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Re: A psychiatrist's point of view - contemporary music

Post by John F » Thu May 17, 2018 10:02 pm

By "audiences" I don't believe Lichter means connoisseurs like most of us here at CMG (pats self on back) but listeners for whom Bartok's quartet no. 3 hurts their ears. Belle, you're reading her book, am I right about this? Also, while maestrob's distinction between "modern" and "contemporary" music is well justified, does Lichter recognize this, or is she talking about all classical music after Mahler?
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Re: A psychiatrist's point of view - contemporary music

Post by Belle » Thu May 17, 2018 11:24 pm

John F wrote:
Thu May 17, 2018 10:02 pm
By "audiences" I don't believe Lichter means connoisseurs like most of us here at CMG (pats self on back) but listeners for whom Bartok's quartet no. 3 hurts their ears. Belle, you're reading her book, am I right about this? Also, while maestrob's distinction between "modern" and "contemporary" music is well justified, does Lichter recognize this, or is she talking about all classical music after Mahler?
I'd be prepared to put money on Lichter not knowing what she means herself!! As you said, as connoisseurs, we would ask the right questions for which she may not have any of the answers. In the meantime, not having read or being about to read the book, I'll go with "assuming". It may be way too much of a stretch to ask most Psychiatrists to understand the nuances of art music and to explain themselves in those terms.

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Re: A psychiatrist's point of view - contemporary music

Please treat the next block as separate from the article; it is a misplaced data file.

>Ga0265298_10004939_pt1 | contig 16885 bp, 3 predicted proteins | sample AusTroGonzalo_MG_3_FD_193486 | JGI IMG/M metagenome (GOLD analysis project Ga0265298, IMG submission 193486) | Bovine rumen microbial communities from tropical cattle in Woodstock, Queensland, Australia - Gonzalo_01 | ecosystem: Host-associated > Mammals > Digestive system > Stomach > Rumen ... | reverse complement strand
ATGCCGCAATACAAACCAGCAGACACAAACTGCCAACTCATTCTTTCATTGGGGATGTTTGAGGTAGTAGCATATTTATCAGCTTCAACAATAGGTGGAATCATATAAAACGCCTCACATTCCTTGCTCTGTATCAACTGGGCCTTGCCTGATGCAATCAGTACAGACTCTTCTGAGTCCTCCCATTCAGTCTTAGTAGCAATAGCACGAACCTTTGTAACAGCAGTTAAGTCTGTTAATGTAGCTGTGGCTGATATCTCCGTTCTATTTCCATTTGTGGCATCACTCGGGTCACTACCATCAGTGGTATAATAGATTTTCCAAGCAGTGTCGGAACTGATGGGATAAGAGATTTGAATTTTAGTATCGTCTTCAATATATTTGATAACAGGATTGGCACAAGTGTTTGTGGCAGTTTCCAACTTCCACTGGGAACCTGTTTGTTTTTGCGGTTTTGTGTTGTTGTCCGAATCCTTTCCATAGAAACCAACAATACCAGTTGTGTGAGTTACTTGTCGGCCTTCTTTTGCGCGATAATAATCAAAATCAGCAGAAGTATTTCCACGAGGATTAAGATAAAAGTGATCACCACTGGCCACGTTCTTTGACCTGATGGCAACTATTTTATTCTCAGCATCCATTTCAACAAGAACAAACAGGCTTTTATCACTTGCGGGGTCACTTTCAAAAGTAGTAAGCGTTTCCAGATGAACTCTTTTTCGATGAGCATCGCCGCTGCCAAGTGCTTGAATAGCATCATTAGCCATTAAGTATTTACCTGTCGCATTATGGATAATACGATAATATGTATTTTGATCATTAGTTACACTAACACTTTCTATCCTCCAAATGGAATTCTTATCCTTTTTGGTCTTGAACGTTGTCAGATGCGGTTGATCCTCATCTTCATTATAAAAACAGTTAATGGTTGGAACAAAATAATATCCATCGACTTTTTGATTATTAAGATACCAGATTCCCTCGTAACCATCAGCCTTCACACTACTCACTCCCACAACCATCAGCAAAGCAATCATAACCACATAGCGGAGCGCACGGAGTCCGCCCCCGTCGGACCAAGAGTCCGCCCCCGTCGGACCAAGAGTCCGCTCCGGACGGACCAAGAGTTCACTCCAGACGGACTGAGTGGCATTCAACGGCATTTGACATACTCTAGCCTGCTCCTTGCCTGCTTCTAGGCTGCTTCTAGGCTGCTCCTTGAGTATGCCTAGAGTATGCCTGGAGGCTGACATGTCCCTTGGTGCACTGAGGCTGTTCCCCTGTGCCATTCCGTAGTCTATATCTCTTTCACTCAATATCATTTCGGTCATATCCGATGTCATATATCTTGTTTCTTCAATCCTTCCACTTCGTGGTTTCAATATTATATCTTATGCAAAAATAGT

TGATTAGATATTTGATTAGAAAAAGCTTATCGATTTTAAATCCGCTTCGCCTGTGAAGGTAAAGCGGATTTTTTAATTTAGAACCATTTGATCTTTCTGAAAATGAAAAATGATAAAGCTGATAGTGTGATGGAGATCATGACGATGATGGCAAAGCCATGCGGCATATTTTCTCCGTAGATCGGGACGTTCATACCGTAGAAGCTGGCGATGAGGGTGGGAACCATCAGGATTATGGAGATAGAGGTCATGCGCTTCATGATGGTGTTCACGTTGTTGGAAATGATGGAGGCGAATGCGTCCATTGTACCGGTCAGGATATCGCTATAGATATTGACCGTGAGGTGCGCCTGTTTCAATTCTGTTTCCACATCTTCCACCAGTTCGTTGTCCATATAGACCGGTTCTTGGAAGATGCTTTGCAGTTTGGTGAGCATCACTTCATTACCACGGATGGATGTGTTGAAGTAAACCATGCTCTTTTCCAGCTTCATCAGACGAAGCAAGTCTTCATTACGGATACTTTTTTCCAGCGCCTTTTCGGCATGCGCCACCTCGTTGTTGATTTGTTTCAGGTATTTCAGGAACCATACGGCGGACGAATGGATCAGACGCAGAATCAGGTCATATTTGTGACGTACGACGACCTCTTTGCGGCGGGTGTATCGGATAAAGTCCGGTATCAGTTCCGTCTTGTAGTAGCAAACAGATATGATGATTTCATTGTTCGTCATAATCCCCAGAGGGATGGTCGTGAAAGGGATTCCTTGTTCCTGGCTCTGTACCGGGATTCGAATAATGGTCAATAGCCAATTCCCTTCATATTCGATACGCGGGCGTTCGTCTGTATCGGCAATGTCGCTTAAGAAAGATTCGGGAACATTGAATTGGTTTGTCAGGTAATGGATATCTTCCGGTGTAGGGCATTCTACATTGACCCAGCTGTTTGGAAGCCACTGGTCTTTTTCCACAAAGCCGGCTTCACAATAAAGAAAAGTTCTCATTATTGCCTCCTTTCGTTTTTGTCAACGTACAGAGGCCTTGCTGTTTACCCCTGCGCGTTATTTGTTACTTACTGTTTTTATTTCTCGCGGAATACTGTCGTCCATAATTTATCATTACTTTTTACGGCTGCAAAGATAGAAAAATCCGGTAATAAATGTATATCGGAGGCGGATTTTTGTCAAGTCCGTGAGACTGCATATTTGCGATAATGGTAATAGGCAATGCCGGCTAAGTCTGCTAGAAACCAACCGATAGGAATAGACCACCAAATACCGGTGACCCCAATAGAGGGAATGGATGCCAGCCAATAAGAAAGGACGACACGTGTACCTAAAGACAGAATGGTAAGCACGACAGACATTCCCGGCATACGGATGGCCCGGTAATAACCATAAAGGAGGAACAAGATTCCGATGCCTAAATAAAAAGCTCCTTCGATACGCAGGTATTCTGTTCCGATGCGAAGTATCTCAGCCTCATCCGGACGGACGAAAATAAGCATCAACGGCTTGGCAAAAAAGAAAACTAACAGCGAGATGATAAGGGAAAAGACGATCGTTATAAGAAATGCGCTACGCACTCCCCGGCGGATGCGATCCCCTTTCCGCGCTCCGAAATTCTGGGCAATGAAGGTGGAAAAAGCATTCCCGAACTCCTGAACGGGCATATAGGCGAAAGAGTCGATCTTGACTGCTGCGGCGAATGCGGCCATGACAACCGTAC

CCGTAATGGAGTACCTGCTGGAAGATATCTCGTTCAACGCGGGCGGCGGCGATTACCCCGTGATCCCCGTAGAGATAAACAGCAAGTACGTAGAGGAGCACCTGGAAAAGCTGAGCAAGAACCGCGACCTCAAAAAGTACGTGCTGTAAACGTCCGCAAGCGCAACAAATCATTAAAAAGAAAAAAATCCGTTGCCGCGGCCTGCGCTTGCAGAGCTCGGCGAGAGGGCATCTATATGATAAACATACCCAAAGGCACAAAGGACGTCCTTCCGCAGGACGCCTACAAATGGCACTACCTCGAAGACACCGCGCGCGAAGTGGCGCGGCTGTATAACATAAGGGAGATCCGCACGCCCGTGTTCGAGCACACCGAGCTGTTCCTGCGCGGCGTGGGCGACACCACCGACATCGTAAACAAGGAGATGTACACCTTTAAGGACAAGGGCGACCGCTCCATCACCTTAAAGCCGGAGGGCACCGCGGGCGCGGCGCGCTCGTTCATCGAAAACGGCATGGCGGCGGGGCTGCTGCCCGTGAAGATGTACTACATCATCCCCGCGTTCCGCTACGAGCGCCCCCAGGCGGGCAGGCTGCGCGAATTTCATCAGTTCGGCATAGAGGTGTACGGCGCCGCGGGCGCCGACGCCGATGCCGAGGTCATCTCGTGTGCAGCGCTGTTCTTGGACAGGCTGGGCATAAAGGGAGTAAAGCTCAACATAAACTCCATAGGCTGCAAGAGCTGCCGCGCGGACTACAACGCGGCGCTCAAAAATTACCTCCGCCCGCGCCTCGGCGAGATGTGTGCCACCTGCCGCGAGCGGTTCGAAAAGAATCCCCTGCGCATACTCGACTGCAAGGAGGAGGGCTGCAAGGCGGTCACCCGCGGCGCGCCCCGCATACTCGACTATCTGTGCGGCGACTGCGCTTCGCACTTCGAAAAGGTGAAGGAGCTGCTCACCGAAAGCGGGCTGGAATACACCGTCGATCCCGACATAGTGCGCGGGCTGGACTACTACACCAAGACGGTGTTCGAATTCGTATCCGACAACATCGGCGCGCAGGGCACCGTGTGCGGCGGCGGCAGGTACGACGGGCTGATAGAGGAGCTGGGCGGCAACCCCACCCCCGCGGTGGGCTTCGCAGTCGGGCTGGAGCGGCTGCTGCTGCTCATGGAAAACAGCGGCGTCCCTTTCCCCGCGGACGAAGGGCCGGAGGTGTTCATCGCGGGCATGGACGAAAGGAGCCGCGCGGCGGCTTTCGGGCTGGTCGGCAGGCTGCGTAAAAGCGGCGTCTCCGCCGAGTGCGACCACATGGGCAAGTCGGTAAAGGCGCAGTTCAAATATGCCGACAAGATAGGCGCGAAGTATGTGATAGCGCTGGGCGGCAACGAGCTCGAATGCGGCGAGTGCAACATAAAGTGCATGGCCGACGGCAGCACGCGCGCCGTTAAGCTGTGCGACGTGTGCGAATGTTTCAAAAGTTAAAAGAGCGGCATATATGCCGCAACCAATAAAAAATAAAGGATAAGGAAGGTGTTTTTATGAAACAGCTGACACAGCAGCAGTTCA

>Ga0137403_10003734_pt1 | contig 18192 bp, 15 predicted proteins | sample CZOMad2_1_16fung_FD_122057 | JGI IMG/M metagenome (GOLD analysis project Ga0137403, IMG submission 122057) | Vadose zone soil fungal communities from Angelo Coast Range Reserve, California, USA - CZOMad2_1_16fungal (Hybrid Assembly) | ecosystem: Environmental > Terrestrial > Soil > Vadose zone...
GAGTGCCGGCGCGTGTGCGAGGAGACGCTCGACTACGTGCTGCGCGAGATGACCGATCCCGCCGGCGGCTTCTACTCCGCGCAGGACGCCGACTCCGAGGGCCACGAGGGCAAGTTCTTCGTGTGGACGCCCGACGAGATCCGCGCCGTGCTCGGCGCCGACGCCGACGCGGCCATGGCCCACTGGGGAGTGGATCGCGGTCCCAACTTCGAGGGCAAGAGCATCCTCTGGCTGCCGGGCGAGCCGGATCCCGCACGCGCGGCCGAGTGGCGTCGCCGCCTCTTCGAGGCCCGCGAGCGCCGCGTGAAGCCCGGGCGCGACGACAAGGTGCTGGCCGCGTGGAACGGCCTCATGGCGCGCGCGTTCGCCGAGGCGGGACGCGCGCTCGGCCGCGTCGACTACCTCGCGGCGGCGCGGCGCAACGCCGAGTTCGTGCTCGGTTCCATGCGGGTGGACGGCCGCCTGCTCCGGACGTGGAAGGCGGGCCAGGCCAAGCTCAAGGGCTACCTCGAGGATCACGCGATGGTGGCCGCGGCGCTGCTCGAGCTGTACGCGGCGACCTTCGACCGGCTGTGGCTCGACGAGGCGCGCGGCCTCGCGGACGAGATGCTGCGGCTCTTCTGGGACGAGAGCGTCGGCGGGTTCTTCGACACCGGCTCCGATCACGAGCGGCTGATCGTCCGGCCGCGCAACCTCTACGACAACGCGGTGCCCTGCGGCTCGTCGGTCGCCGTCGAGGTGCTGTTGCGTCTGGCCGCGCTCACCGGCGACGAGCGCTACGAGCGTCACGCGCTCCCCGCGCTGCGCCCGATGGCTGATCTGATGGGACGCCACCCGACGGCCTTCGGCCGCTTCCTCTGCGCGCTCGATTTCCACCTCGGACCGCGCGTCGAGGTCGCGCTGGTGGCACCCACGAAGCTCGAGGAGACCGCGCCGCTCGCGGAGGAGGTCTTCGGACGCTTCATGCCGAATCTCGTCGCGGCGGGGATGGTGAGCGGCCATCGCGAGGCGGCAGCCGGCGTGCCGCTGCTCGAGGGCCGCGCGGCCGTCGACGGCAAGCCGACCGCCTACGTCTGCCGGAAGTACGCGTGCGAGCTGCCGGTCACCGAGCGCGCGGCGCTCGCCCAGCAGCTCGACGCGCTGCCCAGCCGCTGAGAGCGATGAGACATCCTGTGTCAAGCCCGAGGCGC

Post by John F » Fri May 18, 2018 12:14 am

Sorry, Belle, it's Lance who's been reading the book. Lance, what do you think about my comments a couple of posts ago?

I wouldn't expect a psychiatrist to discuss music in the terms Belle mentions, but general questions such as why some music appeals to people generally and other music doesn't might be dealt with in psychiatric terms (as well as other terms). In fact it has been, in a preliminary sort of way, in Daniel Levitin's "This Is Your Brain on Music."

Steven Pinker's "How the Mind Works," explains a great deal of psychology and behavior in terms of evolution. Where music is concerned, however, he throws up his hands and dismisses it as mere "auditory cheesecake" that may tickle the auditory tastebuds but serves no evolutionary or other purpose. He gave a talk here and I asked him if he still believed this, and he said yes. But he's wrong. The role of music in seducing people into sex is notorious, from the medieval troubadors to Don Giovanni's "Deh vieni alla finestra" to rock stars and their groupies, and no doubt much further back. And whatever gives one a reproductive advantage is evolutionarily significant pretty much by definition.
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Re: A psychiatrist's point of view - contemporary music

Post by Belle » Fri May 18, 2018 12:26 am